CHAPTER 19 The externality reality: is this the end of privacy?

A favourite term of economic rationalists is ‘externality’. In economics, an externality is a cost or unexpected consequence of a new form of activity. The problem with most externalities is that they usually arrive after the fact, once the new behaviour has already set in and been widely distributed. In addition to this, externalities aren’t usually priced into the market or regulated in the short term. They tend to become the focus of heated political debate sometime after the innovation that led to them. Environmental pollution was the core externality of the industrial era. Many claim that the erosion of privacy and the emerging data industrial complex are the pollution of the technology revolution.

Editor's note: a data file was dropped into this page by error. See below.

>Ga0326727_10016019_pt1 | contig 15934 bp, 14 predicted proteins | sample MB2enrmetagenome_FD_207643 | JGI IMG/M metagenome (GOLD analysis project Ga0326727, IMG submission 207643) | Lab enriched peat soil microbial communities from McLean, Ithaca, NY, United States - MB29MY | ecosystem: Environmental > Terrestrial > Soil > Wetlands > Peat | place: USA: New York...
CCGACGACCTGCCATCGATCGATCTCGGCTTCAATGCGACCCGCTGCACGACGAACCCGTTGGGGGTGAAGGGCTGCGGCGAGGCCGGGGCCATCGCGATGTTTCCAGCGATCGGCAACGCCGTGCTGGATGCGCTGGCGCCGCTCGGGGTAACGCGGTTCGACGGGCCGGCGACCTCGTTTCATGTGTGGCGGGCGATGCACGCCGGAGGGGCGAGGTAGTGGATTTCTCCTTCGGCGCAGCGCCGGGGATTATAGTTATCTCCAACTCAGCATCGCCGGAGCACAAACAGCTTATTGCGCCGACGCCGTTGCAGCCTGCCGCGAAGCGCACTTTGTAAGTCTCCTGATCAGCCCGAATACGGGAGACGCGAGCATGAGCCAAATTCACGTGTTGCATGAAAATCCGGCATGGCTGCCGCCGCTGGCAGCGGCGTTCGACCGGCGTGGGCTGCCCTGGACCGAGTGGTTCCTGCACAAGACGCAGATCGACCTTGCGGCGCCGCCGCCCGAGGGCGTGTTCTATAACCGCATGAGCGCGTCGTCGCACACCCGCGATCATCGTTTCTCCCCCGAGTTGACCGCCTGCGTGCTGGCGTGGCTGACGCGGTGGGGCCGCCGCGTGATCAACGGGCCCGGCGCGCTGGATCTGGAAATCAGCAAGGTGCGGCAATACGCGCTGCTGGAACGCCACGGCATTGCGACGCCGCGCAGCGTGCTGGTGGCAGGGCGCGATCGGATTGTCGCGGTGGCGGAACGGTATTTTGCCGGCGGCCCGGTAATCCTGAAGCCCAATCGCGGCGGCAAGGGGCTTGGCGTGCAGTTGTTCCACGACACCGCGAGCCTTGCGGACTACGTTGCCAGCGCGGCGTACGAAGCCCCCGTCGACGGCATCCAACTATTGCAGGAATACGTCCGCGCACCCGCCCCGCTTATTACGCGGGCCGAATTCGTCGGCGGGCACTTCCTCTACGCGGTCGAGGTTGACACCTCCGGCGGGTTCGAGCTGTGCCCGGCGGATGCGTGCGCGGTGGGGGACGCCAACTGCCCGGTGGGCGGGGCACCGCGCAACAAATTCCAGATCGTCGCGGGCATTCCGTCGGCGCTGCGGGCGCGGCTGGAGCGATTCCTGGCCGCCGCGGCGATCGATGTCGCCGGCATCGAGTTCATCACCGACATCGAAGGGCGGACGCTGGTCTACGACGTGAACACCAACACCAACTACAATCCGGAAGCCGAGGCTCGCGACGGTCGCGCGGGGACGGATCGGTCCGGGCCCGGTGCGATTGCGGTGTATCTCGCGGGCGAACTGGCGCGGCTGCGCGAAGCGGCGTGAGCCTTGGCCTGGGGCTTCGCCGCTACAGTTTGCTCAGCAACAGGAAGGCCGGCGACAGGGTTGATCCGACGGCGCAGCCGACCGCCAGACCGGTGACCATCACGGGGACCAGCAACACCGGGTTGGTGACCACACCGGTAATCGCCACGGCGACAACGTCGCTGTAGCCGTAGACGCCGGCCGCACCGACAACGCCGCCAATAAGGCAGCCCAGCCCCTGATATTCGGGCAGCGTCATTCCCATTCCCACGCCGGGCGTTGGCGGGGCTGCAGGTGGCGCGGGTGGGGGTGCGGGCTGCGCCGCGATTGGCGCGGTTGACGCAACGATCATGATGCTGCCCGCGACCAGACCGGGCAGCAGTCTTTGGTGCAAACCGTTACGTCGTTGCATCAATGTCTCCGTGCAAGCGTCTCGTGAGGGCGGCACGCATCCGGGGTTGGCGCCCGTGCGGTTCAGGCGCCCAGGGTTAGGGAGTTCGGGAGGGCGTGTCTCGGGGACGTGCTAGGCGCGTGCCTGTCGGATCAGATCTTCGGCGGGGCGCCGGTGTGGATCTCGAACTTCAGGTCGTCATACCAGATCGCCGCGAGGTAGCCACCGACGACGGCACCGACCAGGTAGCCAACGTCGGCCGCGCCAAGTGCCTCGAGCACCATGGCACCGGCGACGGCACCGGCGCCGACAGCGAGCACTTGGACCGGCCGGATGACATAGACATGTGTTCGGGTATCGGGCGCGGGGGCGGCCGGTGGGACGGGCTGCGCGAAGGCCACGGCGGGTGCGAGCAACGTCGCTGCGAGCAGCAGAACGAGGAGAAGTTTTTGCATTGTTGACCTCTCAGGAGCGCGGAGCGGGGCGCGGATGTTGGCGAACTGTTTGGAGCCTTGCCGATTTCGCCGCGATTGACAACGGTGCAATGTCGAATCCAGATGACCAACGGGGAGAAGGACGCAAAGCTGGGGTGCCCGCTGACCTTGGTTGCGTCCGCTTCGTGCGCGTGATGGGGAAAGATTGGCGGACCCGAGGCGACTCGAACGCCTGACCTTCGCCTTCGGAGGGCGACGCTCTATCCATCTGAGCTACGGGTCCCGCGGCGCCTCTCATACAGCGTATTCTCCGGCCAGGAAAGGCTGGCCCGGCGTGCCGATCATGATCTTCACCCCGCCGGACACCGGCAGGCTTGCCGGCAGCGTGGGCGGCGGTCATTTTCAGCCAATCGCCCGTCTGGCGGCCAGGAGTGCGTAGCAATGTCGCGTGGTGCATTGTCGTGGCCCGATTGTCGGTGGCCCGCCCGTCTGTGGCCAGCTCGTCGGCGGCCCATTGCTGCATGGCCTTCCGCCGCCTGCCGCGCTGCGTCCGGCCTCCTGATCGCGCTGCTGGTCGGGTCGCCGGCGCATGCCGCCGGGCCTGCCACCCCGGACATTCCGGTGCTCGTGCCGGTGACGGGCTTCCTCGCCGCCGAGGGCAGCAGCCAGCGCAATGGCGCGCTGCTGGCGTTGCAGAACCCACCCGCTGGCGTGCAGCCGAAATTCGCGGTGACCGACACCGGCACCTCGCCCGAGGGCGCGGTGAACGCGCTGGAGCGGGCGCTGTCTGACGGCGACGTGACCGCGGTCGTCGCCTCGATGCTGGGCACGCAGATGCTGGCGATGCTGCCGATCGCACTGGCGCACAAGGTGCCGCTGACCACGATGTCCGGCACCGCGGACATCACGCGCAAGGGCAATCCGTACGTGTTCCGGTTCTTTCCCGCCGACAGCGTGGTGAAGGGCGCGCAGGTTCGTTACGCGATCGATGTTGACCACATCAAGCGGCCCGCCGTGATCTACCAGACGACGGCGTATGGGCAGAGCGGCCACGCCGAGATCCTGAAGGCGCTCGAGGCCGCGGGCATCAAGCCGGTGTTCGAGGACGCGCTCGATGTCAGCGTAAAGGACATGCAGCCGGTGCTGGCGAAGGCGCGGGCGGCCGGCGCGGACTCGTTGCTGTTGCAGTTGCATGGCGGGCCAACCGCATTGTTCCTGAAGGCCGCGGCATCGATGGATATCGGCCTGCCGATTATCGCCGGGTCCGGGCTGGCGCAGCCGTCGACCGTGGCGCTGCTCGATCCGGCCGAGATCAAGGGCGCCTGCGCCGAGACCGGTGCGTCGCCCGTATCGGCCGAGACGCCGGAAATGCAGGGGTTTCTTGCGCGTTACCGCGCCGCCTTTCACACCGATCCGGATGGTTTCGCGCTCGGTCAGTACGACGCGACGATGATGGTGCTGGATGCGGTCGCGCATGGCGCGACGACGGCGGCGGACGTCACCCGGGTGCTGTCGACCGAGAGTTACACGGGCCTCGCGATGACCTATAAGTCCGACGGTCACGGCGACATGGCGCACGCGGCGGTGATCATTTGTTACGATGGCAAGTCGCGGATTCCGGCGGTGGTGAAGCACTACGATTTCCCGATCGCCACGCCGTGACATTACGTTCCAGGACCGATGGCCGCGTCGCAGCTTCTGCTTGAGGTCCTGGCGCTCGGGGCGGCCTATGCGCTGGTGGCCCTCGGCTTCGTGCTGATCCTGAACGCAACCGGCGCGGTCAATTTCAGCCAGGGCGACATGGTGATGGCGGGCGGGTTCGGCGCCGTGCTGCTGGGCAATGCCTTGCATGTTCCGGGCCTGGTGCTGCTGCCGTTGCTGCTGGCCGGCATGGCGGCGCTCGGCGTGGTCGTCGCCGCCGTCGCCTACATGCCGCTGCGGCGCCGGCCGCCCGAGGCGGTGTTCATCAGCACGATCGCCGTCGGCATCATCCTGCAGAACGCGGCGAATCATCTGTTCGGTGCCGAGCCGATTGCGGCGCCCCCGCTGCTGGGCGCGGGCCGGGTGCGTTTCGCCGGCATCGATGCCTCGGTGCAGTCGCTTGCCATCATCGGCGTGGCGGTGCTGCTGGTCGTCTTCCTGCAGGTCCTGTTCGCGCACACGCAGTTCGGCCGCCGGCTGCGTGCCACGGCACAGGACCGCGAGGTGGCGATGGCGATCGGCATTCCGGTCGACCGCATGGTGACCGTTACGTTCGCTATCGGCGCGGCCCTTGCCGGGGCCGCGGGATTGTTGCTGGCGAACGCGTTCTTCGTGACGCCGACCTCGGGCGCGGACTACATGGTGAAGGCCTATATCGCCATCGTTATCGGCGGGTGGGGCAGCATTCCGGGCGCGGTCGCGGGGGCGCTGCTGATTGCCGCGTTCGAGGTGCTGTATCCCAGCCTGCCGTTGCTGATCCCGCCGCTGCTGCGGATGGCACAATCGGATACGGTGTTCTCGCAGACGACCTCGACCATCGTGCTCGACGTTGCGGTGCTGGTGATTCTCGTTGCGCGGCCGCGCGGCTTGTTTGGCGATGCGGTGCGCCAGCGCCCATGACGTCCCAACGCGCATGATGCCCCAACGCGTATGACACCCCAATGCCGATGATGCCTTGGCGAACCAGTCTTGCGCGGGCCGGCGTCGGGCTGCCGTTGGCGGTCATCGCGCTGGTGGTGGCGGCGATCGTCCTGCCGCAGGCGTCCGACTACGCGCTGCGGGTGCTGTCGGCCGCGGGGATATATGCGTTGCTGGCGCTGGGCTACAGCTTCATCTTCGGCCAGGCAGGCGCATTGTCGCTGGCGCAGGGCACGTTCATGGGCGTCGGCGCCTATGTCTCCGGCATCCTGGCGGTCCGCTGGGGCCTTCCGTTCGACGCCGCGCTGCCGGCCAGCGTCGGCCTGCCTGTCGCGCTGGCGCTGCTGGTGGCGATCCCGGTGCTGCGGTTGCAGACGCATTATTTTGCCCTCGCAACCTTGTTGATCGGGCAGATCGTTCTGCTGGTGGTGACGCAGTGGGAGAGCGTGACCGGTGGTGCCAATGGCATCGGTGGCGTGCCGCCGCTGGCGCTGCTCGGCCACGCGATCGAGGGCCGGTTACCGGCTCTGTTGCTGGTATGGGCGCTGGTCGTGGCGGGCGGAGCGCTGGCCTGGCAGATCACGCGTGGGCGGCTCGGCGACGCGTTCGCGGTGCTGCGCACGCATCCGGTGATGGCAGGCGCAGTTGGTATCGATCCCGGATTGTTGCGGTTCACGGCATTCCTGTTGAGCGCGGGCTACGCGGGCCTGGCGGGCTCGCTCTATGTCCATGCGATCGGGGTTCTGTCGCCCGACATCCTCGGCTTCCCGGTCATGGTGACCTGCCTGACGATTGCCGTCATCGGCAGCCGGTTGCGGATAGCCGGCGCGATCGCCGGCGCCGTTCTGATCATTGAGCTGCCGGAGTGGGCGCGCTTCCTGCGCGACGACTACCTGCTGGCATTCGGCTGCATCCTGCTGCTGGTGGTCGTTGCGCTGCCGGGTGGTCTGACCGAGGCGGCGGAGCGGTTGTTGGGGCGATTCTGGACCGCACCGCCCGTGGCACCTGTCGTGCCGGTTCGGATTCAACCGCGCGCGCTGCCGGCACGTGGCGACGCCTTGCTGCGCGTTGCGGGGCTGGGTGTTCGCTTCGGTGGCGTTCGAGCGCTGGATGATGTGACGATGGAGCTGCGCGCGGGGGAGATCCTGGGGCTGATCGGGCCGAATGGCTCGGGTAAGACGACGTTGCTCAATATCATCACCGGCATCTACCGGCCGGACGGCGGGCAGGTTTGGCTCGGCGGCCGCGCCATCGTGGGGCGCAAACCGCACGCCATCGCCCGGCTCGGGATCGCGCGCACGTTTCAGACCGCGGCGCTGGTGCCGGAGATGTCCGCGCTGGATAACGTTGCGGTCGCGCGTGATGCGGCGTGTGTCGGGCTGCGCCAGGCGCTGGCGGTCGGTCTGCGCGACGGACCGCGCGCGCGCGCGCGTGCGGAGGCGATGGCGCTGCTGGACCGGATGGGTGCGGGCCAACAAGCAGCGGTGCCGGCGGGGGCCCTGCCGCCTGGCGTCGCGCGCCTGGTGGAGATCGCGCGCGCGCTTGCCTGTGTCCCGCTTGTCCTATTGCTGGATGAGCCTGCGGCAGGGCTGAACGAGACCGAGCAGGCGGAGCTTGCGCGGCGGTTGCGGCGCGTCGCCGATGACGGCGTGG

Digital footprints

The mobile revolution has enabled some supposedly new forms of human behaviour. The ability to leave a footprint of everywhere we go is one of these. We now have the ability, intended or not, to geo-locate ourselves. We can share whatever we think, do and buy, and wherever we go. While these footprints are left with most of our digital-based activities, the footprints themselves are not like those we leave on the beach. First, digital footprints are hard to see because there are so many of them. But we need to remember they rarely get washed away, and someone else owns the beach. It leaves us with a set of circumstances that seem, on first impression, like a first for humanity: the end of privacy. ...

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